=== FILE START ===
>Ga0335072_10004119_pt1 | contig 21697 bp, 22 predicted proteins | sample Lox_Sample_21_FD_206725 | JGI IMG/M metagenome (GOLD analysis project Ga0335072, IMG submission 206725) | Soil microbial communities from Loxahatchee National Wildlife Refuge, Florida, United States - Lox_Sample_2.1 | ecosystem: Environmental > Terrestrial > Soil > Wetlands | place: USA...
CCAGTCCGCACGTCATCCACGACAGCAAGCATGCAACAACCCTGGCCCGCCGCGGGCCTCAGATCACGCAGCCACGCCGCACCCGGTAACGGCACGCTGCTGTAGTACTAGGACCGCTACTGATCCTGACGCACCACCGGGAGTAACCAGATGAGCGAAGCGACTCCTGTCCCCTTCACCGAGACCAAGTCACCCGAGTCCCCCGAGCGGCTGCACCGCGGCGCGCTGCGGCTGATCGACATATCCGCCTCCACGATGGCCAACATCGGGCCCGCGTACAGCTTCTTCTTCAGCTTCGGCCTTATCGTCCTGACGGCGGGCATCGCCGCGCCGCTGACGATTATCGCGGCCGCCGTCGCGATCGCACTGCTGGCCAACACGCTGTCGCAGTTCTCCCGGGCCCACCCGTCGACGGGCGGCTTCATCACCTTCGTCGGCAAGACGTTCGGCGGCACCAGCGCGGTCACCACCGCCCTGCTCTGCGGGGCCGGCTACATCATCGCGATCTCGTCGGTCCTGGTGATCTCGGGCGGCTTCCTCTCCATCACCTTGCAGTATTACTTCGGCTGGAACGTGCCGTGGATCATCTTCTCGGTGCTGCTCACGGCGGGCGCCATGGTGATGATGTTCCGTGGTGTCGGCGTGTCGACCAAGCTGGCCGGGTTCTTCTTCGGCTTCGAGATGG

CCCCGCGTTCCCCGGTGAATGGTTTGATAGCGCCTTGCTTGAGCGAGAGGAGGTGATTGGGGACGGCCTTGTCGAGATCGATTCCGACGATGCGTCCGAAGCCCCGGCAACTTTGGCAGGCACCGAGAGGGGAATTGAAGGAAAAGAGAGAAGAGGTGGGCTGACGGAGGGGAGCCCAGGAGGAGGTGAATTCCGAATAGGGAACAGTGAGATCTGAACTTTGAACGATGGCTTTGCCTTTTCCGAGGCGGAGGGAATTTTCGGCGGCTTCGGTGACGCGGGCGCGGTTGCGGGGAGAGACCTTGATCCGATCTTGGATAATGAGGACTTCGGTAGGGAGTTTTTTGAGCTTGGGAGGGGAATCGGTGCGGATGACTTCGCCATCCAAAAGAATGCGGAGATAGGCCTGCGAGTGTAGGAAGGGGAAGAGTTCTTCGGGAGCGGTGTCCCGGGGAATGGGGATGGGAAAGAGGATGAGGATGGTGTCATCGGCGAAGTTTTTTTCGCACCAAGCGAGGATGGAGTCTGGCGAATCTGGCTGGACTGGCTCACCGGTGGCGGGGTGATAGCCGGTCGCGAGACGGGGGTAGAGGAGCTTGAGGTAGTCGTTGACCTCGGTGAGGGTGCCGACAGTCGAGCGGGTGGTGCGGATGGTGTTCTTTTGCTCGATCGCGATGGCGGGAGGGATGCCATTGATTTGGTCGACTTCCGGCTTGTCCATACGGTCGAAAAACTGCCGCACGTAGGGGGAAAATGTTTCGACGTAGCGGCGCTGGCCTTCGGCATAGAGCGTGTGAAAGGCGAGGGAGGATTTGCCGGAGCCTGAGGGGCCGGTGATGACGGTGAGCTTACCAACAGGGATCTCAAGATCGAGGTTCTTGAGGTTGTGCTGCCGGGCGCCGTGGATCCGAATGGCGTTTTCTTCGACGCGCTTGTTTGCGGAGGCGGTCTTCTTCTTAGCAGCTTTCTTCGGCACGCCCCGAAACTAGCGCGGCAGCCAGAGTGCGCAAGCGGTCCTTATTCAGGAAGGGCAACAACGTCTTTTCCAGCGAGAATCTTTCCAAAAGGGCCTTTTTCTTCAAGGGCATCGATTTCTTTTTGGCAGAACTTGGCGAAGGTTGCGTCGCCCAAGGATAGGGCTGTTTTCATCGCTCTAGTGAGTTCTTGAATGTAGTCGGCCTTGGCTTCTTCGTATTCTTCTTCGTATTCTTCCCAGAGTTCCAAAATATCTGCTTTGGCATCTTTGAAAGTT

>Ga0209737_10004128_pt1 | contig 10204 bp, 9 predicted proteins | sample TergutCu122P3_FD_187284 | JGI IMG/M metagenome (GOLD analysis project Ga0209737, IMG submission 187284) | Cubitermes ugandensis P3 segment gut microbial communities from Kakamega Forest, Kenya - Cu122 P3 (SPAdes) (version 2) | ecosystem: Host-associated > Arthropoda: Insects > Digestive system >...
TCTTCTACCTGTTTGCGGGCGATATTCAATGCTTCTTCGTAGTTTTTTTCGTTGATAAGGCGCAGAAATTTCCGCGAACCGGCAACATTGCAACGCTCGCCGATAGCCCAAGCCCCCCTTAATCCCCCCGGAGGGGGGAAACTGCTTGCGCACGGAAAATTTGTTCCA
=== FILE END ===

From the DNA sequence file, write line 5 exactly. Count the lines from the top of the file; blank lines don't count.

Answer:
TCTTCTACCTGTTTGCGGGCGATATTCAATGCTTCTTCGTAGTTTTTTTCGTTGATAAGGCGCAGAAATTTCCGCGAACCGGCAACATTGCAACGCTCGCCGATAGCCCAAGCCCCCCTTAATCCCCCCGGAGGGGGGAAACTGCTTGCGCACGGAAAATTTGTTCCA